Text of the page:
Iraqi forces are stalled and suffering heavy casualties in their assault on the last Isis fighters defending close-packed buildings in the Old City of Mosul. Civilian loss of life is very high as US aircraft, Iraqi helicopters and artillery, try to target Isis strongpoints in a small area in which at least 300,000 civilians are trapped and unable to reach safety.
Isis fighters shoot at government troops from houses and then escape quickly through holes they have ordered people to cut in the walls of their homes, leaving them to face retaliatory fire. In a single district of Mosul this week 237 civilians were killed by air strikes, including 120 of them in one house, according to a Kurdish news agency.
The last chapter of the siege of Mosul, which has now been going on for 155 days, is likely to be more bloody than anything seen before. It will certainly end with the capture of the city or what is left of it, raising the crucial question of how far its loss will be a death blow to Isis.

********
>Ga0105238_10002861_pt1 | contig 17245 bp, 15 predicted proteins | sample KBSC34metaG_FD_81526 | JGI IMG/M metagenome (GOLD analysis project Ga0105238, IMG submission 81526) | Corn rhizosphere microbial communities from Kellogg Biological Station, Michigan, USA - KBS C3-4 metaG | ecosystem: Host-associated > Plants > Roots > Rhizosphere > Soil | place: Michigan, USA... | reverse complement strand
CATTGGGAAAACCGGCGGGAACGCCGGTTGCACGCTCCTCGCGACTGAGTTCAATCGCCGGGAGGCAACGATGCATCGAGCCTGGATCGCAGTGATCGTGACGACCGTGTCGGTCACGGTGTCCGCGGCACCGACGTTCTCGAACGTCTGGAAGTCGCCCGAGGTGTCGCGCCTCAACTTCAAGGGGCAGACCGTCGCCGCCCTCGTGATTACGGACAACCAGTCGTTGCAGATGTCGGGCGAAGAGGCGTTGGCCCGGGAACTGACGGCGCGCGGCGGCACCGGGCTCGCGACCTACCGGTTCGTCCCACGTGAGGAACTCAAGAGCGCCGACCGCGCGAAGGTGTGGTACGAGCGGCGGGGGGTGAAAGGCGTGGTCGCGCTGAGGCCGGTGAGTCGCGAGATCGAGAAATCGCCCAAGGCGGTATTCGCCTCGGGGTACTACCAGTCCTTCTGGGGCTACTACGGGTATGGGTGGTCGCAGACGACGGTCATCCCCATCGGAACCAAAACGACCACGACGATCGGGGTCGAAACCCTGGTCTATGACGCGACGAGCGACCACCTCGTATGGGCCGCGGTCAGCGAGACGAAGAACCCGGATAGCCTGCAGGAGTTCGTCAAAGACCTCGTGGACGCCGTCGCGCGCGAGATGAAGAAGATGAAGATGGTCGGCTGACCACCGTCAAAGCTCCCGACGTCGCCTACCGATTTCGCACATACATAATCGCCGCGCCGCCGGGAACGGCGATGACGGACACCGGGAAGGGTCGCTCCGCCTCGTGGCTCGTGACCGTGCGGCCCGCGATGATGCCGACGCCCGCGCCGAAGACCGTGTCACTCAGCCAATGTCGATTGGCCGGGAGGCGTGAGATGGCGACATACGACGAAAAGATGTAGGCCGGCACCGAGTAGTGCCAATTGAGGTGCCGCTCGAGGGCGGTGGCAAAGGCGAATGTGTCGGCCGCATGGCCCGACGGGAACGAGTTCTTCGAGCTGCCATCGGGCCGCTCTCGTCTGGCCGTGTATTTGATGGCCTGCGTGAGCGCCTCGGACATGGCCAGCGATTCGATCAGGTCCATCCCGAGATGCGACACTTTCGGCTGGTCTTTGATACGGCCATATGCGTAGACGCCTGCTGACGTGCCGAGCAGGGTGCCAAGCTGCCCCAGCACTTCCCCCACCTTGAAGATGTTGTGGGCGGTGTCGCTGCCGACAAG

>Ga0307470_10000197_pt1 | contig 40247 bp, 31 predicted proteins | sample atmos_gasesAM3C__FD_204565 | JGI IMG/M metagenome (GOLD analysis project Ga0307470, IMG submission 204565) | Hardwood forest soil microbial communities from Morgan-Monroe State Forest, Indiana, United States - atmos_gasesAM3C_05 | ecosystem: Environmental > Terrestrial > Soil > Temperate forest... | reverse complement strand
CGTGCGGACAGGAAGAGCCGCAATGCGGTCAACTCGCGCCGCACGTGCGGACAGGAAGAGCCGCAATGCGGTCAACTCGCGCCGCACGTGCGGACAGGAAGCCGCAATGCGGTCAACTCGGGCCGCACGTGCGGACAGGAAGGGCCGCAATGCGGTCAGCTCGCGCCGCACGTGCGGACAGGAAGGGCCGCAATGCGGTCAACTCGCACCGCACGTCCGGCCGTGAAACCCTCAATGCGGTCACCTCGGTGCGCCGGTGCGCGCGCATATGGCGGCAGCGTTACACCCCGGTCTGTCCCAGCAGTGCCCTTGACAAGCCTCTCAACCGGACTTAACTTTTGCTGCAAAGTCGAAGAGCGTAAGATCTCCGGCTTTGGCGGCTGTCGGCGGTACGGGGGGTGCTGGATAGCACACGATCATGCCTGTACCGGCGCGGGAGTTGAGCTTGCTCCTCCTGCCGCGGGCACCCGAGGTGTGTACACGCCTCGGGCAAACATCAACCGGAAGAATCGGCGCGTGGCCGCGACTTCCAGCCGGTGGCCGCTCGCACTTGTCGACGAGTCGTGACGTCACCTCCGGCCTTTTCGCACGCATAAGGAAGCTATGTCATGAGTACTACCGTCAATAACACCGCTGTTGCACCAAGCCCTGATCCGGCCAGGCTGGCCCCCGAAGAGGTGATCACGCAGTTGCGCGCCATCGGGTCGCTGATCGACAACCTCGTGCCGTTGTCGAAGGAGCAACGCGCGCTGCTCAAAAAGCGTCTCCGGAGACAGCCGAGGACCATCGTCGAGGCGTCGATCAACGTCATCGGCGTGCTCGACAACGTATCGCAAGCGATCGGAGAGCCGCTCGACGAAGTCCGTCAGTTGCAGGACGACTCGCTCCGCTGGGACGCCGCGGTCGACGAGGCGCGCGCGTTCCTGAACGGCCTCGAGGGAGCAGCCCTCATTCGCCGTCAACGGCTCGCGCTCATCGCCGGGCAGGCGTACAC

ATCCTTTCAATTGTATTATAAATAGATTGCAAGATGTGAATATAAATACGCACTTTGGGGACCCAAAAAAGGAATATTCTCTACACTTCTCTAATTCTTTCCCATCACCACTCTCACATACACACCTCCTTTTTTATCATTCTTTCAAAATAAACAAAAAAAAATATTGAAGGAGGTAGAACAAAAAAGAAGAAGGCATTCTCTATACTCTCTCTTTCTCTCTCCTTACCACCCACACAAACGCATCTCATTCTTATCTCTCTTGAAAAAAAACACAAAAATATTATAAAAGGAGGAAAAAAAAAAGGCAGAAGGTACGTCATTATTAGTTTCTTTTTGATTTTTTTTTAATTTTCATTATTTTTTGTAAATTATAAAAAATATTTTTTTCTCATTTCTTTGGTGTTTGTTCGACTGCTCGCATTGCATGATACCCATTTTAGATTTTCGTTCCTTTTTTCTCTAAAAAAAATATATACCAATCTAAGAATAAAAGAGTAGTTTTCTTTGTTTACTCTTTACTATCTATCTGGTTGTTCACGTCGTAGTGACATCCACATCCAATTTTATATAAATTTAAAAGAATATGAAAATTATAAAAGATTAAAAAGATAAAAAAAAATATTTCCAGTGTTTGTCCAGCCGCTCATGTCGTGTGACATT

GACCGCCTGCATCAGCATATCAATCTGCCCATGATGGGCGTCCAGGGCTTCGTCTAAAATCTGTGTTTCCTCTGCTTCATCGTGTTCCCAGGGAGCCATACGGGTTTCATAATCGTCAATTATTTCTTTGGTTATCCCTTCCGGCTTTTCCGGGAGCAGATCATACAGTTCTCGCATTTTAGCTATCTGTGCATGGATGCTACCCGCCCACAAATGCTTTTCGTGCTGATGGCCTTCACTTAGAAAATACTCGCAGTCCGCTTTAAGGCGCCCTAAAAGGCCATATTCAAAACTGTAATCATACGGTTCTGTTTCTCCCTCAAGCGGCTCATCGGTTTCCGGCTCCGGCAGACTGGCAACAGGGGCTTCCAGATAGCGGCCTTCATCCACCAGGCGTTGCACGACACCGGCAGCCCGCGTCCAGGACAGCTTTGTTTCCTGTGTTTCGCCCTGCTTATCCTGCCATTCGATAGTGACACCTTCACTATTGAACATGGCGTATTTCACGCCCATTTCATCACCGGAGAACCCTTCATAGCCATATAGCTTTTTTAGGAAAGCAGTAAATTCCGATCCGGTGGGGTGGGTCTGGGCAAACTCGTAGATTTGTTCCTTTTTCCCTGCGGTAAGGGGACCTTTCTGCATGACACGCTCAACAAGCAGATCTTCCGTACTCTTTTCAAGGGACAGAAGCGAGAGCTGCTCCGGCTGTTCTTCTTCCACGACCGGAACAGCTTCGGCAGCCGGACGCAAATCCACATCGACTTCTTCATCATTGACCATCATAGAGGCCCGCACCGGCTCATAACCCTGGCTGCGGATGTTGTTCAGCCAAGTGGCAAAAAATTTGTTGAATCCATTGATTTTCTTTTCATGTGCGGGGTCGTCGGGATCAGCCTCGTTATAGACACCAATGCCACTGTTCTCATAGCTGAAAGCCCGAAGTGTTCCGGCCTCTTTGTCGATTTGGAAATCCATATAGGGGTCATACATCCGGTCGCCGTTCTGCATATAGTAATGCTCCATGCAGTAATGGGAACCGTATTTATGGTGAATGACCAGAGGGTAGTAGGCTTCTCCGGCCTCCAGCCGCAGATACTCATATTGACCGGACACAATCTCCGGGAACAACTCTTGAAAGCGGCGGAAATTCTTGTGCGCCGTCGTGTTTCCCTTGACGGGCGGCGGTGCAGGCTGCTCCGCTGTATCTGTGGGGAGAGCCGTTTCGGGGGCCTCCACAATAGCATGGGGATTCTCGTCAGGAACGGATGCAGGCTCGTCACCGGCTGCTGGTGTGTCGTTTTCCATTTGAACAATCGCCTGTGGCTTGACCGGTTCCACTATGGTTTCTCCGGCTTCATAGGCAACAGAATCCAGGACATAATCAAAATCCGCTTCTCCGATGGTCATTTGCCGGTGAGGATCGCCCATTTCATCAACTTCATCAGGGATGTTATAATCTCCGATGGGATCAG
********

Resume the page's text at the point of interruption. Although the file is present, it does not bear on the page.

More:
It was the unexpected seizure of Mosul by a few thousand Isis fighters in June 2014 after defeating an Iraqi government garrison 20 times as large, that turned the fundamentalist movement into an international force. At its peak, the self-declared Caliphate ruled an area in northern Iraq and eastern Syria as large as Great Britain.
Isis had always used terrorism directed against civilians as an integral part of its tactics to show strength, spread…